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Back to the future: Mt. Pleasant has look of a contender, much like Vikings' title teams of 1980s

| Thursday, Aug. 22, 2013, 8:56 p.m.
Barry Reeger | Tribune-Review
Mt. Pleasant head football coach Bo Ruffner barks instruction against Greensburg Salem during a 7 on 7 passing tournament at Mt. Pleasant High School on July 12, 2013, in Mt. Pleasant.
Barry Reeger | Tribune-Review
Mt. Pleasant wide receiver Ryan Ballew hauls in a touchdown pass against Laurel Highlands during a 7 on 7 passing tournament at Mt. Pleasant High School on July 12, 2013, in Mt. Pleasant.

Mt. Pleasant football coach Bo Ruffner has vivid memories about his high school days playing quarterback at Latrobe High School.

He also remembers the tough, physical battles Latrobe had against the Bill Elder-coached Vikings.

“Mt. Pleasant teams were physical, hard-nosed and well coached,” Ruffner said. “They had an outstanding program in the mid-1980s. I never beat them as a player.

“We thought they were a bunch of country boys who lined up and would run right at you. They ran downhill, and on defense, they swarmed to the ball. They brought it.”

Since Ruffner joined Mt. Pleasant six years ago, he has been trying to rekindle those glory days for the fans of Mt. Pleasant Borough and Mt. Pleasant Township. Those fans would tailgate around the high school prior to games, boost up the 50/50 raffle sales and sell out the stadium on Friday nights.

What Elder built at Mt. Pleasant was something special.

“It was good while it lasted,” Elder said from his home in Deland, Fla. “I was surrounded by good people. We all worked and believed in the same goals.

“The players bought into the system, and we had cooperation with the community, school board, boosters and staff. Winning certainly helped.”

Mt. Pleasant was a power, and Elder (1978-92) started seniors until they lost their jobs. They rarely did, and sophomores rarely dressed for a varsity game.

“If you stayed with the program throughout, and you worked hard and we did our job as coaches to prepare you, you were given the opportunity to play,” Elder said. “If you wanted to play, you didn't miss weight-room sessions. There was competition for positions. We believed in playing a lot of people.”

When Mt. Pleasant won its first title in 1983 against Aliquippa, Elder said the coaching staff prepared the team well. Mt. Pleasant shocked Aliquippa, 16-14.

Elder said the defense was confident, and quarterback Joe Detore was at his best. He said the loss to Derry at midseason made the team work harder.

“We came out throwing against them, and they weren't prepared for us to do that,” Elder said. “Aliquippa was always on TV, but we just played a great game.”

Mt. Pleasant defensive coordinator Bob Gumbita said players always looked up to the 1983 team. He looked up to Detore, who lived in his neighborhood.

“Times are different now, but when I played, you wanted to be part of the football program,” Gumbita said. “We'd get 100 kids out for football. It meant something to be on the team, and coaches Elder, (Paul) Tepper and (Dan) Barton made it fun. They were big influences on so many people.”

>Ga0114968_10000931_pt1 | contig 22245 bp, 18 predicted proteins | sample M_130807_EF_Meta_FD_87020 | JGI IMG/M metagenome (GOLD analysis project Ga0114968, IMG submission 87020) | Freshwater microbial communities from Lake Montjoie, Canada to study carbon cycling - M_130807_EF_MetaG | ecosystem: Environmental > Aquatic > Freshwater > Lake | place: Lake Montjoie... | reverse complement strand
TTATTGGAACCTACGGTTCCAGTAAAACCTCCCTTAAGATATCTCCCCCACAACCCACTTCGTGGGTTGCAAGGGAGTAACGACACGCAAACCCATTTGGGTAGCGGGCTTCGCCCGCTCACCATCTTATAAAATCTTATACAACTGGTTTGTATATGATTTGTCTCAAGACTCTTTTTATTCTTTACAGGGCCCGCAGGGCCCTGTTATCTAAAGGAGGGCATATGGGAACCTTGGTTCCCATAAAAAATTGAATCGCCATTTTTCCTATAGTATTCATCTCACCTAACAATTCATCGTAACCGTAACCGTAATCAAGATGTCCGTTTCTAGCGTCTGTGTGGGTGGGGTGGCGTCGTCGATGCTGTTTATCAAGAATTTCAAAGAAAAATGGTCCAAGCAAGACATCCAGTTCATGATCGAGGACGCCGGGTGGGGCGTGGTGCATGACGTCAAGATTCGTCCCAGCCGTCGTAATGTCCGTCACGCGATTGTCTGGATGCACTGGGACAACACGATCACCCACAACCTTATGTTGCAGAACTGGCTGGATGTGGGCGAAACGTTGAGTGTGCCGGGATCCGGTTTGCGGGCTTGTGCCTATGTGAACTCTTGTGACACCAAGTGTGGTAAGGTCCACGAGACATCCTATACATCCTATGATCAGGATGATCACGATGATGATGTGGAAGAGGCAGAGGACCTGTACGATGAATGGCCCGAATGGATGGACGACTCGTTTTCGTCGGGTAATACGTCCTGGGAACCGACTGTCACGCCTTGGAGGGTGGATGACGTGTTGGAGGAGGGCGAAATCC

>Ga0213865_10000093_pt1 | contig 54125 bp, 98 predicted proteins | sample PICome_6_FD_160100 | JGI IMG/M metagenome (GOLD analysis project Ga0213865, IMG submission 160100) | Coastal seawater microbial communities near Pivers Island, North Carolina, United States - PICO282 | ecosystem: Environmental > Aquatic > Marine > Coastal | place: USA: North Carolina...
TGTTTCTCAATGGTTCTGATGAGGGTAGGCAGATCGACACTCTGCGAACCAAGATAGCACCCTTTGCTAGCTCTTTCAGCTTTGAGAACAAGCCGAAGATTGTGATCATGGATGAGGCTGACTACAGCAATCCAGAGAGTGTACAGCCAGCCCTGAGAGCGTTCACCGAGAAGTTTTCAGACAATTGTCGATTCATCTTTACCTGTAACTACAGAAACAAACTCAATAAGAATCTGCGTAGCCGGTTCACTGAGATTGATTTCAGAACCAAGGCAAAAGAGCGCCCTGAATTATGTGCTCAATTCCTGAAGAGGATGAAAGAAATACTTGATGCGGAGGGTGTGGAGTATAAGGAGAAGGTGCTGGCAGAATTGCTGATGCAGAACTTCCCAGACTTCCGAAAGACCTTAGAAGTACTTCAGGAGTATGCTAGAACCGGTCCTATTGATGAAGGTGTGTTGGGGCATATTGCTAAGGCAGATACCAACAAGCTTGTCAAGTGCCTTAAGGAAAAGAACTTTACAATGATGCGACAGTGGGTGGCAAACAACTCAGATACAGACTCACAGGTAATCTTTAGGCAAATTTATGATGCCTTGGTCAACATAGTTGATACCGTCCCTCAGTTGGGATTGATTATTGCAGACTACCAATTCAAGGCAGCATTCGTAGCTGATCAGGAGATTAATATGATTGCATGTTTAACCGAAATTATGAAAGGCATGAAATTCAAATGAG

Gumbita was part of the 1986 team that won the WPIAL Class AAA title. The squad included Doug Adamrovich, Bill Barber, Dave Reese, Doug Caruso, Dean El-Attrache, Larry Williams and Billy Ray Sherbondy, among others. Adamrovich and Barber are junior high coaches.

Mt. Pleasant played in the WPIAL championship game three times in four seasons, taking second in 1984. They made the playoffs seven consecutive seasons.

“I can still remember those days,” Adamrovich said. “It was a great time — the atmosphere at games, and the team being a close-knit group. All we cared about was winning. We never worried about individual stats.

“I remember the Kiski game when Dean got hurt and Larry came in and ran a boot around end for big yardage that ignited our winning drive. They'd never seen us run the boot, and it turned out to be a huge play.”

Ruffner's squad is expected to challenge for the WPIAL Class AA Interstate Conference title in 2013.

And like the teams of the 1980s, the Vikings will rely on a strong ground game and stingy defense.

“I remember when I was a ball boy for my dad (Bo Ruffner Sr.) in 1984 and what a big thing it was to beat (Mt. Pleasant),” Ruffner said. “We (Latrobe) won the conference, but they still played in the championship game.”

Gumbita, who was one of the rare underclassmen to play under Elder, said he's using the same 4-4 defense, with a couple twists, that he learned from Tepper, who was Elder's defensive coordinator.

He said he runs into Tepper and Barton on occasions. Elder now lives in Florida, and Gumbita said he chats with Elder and his wife on Facebook.

Ruffner said his current team probably doesn't know much about the history of those teams. He said they're trying to form their own identity.

“Sure they've heard from the coaches and people in the community talk about those teams,” Ruffner said. “The fans love to talk about those teams. It brought the communities together.

“We're trying to carry on those same traits. We have four good running backs, a solid offensive line and an outstanding quarterback. We have the chance at being pretty good.”

Running back Tyler Mellors and quarterback Ryan Gumbita, the son of Coach Gumbita, are two of the top players returning.

Their goal is to make the playoffs, win the conference and get to Heinz Field.

Ruffner said achieving goals is part of the process facing the team.

You can't get to Heinz Field during Week 1.

“We had a special team back in the 1980s,” Adamrovich said. “I see those same intangibles in this senior group. I'm sure they'll do well.”

Paul Schofield is a staff writer for Trib Total Media. Reach him at or via Twitter @Schofield_Trib.

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